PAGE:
In 2018, we started to see that margin expansion with our on demand segment, delivering a 600 basis-point improvement on net EBITDA margins. And not to jump ahead, but the acquisition of Speedpay will allow us to accelerate that scale by layering on revenue and EBITDA on top of that scalable infrastructure. We saong cash flow growth in 2018 with operating free cash flow of $148 million, up 14% over last year. We ended the year with $149 million in cash and a debt balance of $685 million.

We closed out the year with a net debt-to-EBITDA leverage ratio of roughly 2x, which is below our targeted leverage of 2.5 times. In 2018, we continued our trend of deploying about one-third of our cash flow for share repurchases. For the year, we've repurchased 2.3 million shares for roughly $54 million, which equates to an average price of just over $23 a share, and we currently have a $176 million remaining on our share repurchase authorization. Turning next to Slide 8 with our guidance.

Just to note here, the following guidance does not reflect any contribution from the Speedpay transaction. We plan to update our 2019 guidance for the financial impact of the transaction upon closing. So for 2019, we expect revenue to be in the range of $1.1 billion to $1.125 billion, which represents 9% to 11% growth over 2018. Adjusted EBITDA is expected to be in the range of $310 million to $325 million, which is up from our prior range of $300 million to $315 million, as we now expect certain revenue- and EBITDA-producing contracts that were delayed around year-end to come in, in 2019.

We expect that 2019 quarterly phasing of revenue and EBITDA to generally be consistent with 2018. New bookings are expected to be in the high single to low double-digits, and operating free cash flow in 2019 is expected to be in the range of $165 million to $180 million. For the first quarter, we expect to generate between $205 million and $215 million of revenue, and note that this range does not include the impact of the carryover deals from 2018. We expect the most likely timing of these deals to be in Q2 or Q3 of this year.

And finally, our 2020 EBITDA target is unchanged at $335 million to $350 million. And to help with your modeling, you'll find additional guidance assumptions on Slide 9. Interest expense should be $39 million, and cash interest should be $36 million. Capital expenditures are expected to approximate $50 million.

G&A is expected to approximate $100 million. Noncash compensation expense should approximate $35 million. Pass-through interchange revenues are expected to be in the range of $180 million to $185 million. Cash taxes are expected to approximate $40 million, and our effective tax rate should be consistent with 2018, which was right around 25%.

And lastly, our diluted share count should be around 117 million, which excludes future share buyback activity. Moving -- finally, Slide 10. We're very excited to announce the acquisition of Speedpay. In 2018, Speedpay generated more than $350 million in revenue and over $90 million in EBITDA.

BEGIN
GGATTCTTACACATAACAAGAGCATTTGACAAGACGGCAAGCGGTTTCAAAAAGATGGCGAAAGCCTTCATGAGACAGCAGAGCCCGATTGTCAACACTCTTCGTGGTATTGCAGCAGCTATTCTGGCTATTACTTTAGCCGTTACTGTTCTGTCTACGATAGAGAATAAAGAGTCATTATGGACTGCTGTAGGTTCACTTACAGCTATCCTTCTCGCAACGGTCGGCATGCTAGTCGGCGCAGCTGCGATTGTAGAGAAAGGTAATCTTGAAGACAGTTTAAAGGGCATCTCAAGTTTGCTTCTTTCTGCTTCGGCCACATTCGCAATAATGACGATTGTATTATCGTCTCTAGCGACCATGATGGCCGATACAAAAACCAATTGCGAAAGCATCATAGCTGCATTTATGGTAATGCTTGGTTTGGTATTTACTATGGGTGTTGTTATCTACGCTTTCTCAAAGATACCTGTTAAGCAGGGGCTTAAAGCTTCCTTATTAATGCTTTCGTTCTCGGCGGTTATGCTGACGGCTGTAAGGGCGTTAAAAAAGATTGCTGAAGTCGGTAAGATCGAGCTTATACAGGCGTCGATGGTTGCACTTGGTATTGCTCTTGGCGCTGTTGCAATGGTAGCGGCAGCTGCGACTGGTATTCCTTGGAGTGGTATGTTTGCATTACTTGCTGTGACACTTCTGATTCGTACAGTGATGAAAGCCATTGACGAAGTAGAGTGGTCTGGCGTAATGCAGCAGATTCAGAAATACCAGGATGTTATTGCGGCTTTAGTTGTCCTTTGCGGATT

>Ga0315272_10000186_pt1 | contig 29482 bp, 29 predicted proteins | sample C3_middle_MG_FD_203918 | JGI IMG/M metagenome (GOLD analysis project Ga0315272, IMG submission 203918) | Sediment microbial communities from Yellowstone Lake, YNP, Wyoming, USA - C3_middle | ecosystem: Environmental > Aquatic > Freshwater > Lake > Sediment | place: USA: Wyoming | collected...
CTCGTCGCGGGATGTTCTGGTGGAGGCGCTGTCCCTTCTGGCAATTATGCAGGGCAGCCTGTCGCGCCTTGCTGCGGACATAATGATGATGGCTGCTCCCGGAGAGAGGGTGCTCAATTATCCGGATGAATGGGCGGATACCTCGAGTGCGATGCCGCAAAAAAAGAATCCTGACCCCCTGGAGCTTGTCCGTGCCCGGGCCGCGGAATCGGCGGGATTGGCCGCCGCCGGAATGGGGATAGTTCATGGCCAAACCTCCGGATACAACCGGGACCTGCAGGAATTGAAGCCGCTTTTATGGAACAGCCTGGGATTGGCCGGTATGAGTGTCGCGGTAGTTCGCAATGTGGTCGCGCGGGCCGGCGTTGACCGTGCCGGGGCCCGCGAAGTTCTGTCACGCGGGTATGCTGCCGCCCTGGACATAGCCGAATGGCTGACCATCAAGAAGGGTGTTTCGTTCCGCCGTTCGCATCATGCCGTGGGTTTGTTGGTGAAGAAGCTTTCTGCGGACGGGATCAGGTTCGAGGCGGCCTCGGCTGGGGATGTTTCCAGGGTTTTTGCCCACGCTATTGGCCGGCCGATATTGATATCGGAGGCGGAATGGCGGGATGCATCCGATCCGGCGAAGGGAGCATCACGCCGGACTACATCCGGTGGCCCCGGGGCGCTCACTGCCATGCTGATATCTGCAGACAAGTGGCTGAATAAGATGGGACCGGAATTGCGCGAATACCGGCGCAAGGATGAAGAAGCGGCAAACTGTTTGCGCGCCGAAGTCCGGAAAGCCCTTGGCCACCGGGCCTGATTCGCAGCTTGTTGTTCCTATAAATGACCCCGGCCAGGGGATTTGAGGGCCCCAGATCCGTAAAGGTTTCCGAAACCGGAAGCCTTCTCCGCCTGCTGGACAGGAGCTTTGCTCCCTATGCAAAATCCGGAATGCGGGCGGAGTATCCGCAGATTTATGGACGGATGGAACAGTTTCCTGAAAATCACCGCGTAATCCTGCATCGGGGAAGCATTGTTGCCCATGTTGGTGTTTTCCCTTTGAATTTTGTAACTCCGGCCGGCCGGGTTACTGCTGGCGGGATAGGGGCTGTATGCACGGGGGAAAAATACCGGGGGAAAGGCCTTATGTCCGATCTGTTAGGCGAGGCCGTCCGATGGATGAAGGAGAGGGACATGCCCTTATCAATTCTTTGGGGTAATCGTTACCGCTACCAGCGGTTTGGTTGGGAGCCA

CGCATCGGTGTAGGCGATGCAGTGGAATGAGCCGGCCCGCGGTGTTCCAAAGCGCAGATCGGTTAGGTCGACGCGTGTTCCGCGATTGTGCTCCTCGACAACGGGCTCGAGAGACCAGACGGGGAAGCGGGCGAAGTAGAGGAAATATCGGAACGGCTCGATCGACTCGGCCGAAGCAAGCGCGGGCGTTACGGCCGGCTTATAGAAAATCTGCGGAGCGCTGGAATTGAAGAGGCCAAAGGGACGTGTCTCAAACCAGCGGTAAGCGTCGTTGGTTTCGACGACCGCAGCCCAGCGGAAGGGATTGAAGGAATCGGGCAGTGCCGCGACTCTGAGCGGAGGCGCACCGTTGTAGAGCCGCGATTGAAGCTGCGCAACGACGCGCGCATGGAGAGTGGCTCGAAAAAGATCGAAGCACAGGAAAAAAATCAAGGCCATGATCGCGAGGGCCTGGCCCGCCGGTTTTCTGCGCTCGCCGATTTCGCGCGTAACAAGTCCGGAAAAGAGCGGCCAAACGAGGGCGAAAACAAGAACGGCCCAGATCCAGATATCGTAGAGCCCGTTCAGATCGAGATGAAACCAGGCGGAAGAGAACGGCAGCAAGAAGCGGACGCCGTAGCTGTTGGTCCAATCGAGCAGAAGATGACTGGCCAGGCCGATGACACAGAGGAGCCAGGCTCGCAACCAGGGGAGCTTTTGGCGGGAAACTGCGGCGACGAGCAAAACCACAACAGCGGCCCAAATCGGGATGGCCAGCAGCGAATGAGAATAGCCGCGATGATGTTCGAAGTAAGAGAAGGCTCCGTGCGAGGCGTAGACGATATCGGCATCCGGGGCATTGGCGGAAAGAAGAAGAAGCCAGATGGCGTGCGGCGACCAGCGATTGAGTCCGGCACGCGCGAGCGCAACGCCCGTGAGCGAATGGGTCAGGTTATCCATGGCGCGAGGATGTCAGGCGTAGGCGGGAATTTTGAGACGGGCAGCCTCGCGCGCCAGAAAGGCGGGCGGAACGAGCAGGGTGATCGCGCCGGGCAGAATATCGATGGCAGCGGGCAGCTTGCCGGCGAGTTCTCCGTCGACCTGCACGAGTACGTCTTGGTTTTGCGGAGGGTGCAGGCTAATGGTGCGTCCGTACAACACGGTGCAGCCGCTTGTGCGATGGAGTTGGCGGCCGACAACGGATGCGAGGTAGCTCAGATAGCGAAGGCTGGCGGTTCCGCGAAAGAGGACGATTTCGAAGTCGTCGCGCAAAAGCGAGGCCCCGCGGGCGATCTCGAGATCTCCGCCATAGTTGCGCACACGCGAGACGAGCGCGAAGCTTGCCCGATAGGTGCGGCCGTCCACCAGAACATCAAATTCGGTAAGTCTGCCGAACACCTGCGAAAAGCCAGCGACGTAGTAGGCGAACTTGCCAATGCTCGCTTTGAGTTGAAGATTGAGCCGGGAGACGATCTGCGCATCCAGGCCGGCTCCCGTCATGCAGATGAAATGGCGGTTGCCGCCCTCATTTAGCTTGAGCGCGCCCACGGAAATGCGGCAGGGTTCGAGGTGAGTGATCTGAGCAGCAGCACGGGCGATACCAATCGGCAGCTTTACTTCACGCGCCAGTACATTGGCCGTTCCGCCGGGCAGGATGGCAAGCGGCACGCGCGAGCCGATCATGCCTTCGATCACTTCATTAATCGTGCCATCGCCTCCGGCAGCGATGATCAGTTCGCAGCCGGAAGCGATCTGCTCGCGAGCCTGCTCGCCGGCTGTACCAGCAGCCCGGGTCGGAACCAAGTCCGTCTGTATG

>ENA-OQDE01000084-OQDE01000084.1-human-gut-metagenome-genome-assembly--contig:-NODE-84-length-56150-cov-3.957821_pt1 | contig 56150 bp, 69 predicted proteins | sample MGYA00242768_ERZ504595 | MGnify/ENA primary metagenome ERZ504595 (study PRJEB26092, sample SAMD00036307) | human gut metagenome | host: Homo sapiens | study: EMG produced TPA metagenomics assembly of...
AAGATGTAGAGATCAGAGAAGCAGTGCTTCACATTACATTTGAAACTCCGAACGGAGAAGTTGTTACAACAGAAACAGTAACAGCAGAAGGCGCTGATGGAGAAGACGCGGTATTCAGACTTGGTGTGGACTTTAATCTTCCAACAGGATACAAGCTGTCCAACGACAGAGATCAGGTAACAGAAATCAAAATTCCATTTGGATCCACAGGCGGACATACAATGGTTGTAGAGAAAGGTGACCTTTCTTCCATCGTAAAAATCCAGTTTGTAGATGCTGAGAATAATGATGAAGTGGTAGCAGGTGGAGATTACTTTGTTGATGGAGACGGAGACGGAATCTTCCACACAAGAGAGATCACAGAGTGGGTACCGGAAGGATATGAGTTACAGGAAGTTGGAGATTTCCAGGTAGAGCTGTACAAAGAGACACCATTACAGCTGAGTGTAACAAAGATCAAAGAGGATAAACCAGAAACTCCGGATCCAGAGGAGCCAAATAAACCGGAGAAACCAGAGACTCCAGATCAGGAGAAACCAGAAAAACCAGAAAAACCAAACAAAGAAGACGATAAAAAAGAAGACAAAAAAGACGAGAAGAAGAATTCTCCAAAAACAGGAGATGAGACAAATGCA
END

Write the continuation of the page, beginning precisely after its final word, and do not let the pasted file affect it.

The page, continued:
Our purchase price of $750 million represents a multiple of approximately 2x revenue and 8x EBITDA, and that is excluding the value of the tax benefits and any potential synergies. The acquisition will be structured as an asset purchase for U.S. tax purposes, pursuant to the 338(h)(10) election. As a result of this election, we'll be able to amortize any goodwill and intangible associated with the acquisition.

We estimate the net present value of this tax benefit to approximate $100 million. And overall, we expect the transaction to be double-digit accretive in the first full year on an adjusted EPS basis. Speedpay is 100% recurring revenue model and will improve our overall recurring revenue from 65% of total revenue today to 74% on a pro forma basis. And as I mentioned previously, Speedpay will also allow us to accelerate the scale in our on demand segment by layering on revenue and EBITDA onto our scalable infrastructure.

We have 100% committed financing through an incremental term loan and revolver drawer. We expect pro forma net debt-to-EBITDA ratio will be under four times at closing, and a significant free cash flow generation from the combined business should allow us to delever quickly. We expect within 24 months of closing that our debt-to-EBITDA ratio to generally be in line with our target leverage ratio of 2.5 times. We expect the transaction to close by the end of Q2, again, subject to customary closing conditions and regulatory approvals.

And finally, as I mentioned already, we plan to provide updated 2019 guidance and 2020 outlook upon closing of the transaction. So that concludes my prepared remarks. Operator, we're ready to open the line for questions at this time. 

Questions and Answers:

Operator

[Operator instructions] Your first question comes from the line of David Eller with Wells Fargo.

David Eller -- Wells Fargo Securities -- Analyst

Good morning. Thank you for taking the question. I wondered on the Speedpay acquisition, if you could just talk a little bit about the deal process. So when did you start looking at this? Was it a competitive process? And then also if you could talk about the fundamentals of the business? So I think you mentioned it's a carve-out transaction.